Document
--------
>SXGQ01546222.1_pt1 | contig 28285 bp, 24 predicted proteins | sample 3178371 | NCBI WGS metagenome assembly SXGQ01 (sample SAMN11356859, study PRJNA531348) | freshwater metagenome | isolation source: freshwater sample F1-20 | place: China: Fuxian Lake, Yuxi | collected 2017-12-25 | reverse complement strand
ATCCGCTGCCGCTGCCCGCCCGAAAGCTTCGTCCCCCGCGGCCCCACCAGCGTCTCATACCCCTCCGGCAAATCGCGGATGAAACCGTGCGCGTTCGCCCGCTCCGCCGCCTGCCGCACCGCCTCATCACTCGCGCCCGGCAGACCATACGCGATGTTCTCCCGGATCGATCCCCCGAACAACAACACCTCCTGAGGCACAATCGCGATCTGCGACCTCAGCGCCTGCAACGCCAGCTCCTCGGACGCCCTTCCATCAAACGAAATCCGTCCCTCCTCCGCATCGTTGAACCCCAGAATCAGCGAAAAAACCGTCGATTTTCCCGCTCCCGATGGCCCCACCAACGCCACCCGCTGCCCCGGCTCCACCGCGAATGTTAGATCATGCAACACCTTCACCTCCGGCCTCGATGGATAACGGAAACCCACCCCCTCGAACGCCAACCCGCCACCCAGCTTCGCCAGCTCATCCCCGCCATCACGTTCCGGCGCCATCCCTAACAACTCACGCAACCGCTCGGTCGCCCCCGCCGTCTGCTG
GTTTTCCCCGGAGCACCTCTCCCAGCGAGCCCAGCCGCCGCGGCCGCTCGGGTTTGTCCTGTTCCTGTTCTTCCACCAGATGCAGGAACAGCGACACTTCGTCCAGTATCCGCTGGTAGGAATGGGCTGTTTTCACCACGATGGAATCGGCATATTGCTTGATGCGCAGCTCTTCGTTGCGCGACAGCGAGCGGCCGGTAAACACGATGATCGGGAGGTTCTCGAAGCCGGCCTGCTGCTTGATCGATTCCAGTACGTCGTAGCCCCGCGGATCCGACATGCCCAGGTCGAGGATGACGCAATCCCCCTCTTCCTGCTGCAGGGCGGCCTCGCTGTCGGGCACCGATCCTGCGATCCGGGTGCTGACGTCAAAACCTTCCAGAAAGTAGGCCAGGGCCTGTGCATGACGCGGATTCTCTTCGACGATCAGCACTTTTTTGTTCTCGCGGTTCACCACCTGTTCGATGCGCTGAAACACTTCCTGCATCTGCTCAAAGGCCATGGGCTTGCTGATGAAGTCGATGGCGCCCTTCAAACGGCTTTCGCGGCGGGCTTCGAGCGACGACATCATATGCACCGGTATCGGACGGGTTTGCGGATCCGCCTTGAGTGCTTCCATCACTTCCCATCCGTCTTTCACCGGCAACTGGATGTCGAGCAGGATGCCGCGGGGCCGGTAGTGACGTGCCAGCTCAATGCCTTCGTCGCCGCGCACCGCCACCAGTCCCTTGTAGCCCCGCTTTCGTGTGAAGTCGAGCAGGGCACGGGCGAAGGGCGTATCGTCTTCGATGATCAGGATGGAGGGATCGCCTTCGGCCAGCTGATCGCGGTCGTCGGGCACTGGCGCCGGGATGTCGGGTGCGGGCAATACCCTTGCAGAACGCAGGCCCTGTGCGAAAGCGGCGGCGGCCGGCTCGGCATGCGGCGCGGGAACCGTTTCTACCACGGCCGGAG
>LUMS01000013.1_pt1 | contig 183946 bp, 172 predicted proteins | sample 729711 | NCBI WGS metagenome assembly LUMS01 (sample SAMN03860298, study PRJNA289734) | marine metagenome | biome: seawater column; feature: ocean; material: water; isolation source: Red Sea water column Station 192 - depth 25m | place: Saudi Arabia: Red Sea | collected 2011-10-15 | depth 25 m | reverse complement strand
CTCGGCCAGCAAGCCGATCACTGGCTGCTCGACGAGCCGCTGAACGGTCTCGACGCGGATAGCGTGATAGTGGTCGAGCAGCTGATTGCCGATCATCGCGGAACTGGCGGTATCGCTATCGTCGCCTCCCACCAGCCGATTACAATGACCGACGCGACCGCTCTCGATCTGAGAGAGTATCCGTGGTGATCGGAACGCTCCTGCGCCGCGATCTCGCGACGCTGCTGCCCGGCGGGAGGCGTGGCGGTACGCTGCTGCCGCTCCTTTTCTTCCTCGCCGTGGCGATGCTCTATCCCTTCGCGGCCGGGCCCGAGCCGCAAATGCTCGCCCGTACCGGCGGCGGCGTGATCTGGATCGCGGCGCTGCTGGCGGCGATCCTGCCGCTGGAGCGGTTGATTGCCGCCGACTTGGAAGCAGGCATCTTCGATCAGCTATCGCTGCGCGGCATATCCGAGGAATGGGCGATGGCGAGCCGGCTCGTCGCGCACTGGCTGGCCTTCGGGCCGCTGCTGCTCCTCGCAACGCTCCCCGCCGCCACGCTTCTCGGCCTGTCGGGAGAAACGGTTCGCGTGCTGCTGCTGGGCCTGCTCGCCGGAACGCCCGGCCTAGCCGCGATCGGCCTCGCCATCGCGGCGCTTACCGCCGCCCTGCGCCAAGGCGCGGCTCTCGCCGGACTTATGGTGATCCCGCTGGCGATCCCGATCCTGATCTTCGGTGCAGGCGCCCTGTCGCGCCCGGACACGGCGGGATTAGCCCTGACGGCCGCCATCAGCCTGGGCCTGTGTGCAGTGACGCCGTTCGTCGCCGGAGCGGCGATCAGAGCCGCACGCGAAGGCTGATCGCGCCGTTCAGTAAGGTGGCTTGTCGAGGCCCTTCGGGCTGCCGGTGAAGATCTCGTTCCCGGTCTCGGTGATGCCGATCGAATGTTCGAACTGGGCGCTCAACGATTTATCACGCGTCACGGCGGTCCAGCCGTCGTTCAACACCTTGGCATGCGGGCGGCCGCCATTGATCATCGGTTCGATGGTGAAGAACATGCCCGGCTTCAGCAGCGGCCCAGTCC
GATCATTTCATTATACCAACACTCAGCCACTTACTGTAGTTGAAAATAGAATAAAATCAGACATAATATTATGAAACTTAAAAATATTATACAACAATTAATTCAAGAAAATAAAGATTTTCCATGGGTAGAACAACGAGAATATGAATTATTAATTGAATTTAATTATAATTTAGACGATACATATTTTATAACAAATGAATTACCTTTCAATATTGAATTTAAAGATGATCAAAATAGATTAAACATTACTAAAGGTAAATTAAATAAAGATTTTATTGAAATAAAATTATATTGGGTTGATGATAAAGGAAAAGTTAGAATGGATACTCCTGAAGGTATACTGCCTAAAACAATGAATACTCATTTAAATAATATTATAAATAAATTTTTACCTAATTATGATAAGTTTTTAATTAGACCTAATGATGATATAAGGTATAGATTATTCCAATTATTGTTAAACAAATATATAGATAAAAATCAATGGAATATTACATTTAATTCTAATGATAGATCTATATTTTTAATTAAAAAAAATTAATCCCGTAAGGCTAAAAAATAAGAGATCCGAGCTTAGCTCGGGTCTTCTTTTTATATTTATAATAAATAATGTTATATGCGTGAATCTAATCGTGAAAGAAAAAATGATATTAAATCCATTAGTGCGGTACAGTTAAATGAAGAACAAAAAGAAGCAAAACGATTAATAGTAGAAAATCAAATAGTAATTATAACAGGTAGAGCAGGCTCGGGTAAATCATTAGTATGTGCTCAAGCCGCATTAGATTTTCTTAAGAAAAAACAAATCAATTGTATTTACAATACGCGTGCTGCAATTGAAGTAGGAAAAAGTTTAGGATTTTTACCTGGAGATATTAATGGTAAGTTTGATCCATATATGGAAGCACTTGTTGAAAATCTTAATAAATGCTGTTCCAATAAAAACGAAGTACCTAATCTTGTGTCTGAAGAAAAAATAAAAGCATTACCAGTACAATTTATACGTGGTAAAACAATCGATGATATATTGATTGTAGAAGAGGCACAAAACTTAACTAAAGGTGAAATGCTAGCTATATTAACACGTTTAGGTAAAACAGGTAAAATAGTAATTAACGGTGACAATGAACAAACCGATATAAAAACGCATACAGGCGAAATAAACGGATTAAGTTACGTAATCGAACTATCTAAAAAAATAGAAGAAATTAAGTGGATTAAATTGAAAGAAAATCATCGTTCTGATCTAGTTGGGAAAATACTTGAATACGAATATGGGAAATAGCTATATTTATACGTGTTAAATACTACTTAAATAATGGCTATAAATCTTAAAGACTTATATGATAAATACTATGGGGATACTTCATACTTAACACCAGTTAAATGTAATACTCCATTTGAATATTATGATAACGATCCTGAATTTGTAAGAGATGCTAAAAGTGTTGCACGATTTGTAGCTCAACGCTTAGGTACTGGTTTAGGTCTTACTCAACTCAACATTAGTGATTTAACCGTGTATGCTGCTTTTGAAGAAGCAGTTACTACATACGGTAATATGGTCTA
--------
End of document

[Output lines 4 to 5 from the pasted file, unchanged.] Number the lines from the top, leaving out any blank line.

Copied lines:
>LUMS01000013.1_pt1 | contig 183946 bp, 172 predicted proteins | sample 729711 | NCBI WGS metagenome assembly LUMS01 (sample SAMN03860298, study PRJNA289734) | marine metagenome | biome: seawater column; feature: ocean; material: water; isolation source: Red Sea water column Station 192 - depth 25m | place: Saudi Arabia: Red Sea | collected 2011-10-15 | depth 25 m | reverse complement strand
CTCGGCCAGCAAGCCGATCACTGGCTGCTCGACGAGCCGCTGAACGGTCTCGACGCGGATAGCGTGATAGTGGTCGAGCAGCTGATTGCCGATCATCGCGGAACTGGCGGTATCGCTATCGTCGCCTCCCACCAGCCGATTACAATGACCGACGCGACCGCTCTCGATCTGAGAGAGTATCCGTGGTGATCGGAACGCTCCTGCGCCGCGATCTCGCGACGCTGCTGCCCGGCGGGAGGCGTGGCGGTACGCTGCTGCCGCTCCTTTTCTTCCTCGCCGTGGCGATGCTCTATCCCTTCGCGGCCGGGCCCGAGCCGCAAATGCTCGCCCGTACCGGCGGCGGCGTGATCTGGATCGCGGCGCTGCTGGCGGCGATCCTGCCGCTGGAGCGGTTGATTGCCGCCGACTTGGAAGCAGGCATCTTCGATCAGCTATCGCTGCGCGGCATATCCGAGGAATGGGCGATGGCGAGCCGGCTCGTCGCGCACTGGCTGGCCTTCGGGCCGCTGCTGCTCCTCGCAACGCTCCCCGCCGCCACGCTTCTCGGCCTGTCGGGAGAAACGGTTCGCGTGCTGCTGCTGGGCCTGCTCGCCGGAACGCCCGGCCTAGCCGCGATCGGCCTCGCCATCGCGGCGCTTACCGCCGCCCTGCGCCAAGGCGCGGCTCTCGCCGGACTTATGGTGATCCCGCTGGCGATCCCGATCCTGATCTTCGGTGCAGGCGCCCTGTCGCGCCCGGACACGGCGGGATTAGCCCTGACGGCCGCCATCAGCCTGGGCCTGTGTGCAGTGACGCCGTTCGTCGCCGGAGCGGCGATCAGAGCCGCACGCGAAGGCTGATCGCGCCGTTCAGTAAGGTGGCTTGTCGAGGCCCTTCGGGCTGCCGGTGAAGATCTCGTTCCCGGTCTCGGTGATGCCGATCGAATGTTCGAACTGGGCGCTCAACGATTTATCACGCGTCACGGCGGTCCAGCCGTCGTTCAACACCTTGGCATGCGGGCGGCCGCCATTGATCATCGGTTCGATGGTGAAGAACATGCCCGGCTTCAGCAGCGGCCCAGTCC